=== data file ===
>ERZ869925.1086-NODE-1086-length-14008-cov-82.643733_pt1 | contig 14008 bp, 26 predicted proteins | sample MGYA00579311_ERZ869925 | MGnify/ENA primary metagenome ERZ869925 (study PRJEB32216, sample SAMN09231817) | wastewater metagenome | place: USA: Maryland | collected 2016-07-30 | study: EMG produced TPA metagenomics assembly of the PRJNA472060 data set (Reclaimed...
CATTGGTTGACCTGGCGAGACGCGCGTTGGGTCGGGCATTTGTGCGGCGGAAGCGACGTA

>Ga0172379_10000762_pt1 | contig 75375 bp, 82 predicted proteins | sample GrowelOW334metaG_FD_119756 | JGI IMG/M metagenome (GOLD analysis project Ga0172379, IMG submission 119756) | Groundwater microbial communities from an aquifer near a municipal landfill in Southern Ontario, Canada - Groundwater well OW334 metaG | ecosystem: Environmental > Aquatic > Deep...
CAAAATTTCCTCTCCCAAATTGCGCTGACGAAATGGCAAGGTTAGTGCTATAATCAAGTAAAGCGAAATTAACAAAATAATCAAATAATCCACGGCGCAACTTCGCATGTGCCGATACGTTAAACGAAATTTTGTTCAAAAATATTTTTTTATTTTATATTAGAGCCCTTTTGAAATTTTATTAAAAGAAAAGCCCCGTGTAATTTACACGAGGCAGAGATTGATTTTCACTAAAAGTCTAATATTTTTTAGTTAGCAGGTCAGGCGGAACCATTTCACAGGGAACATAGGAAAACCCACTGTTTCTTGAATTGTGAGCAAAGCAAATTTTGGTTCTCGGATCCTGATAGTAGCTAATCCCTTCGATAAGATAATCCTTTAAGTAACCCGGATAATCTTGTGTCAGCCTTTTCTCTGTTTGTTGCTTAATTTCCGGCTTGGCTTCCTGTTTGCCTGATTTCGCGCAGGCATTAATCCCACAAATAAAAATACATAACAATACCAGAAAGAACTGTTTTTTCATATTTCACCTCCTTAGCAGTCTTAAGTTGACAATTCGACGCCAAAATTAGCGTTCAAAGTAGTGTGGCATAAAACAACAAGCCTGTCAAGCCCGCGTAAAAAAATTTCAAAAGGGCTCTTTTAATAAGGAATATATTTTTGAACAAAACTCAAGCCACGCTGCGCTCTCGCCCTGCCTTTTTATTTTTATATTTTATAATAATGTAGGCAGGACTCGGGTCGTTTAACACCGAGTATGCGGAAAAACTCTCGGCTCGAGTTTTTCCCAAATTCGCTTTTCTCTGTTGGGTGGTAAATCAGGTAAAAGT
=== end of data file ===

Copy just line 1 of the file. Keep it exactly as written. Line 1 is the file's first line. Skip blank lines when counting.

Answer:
>ERZ869925.1086-NODE-1086-length-14008-cov-82.643733_pt1 | contig 14008 bp, 26 predicted proteins | sample MGYA00579311_ERZ869925 | MGnify/ENA primary metagenome ERZ869925 (study PRJEB32216, sample SAMN09231817) | wastewater metagenome | place: USA: Maryland | collected 2016-07-30 | study: EMG produced TPA metagenomics assembly of the PRJNA472060 data set (Reclaimed...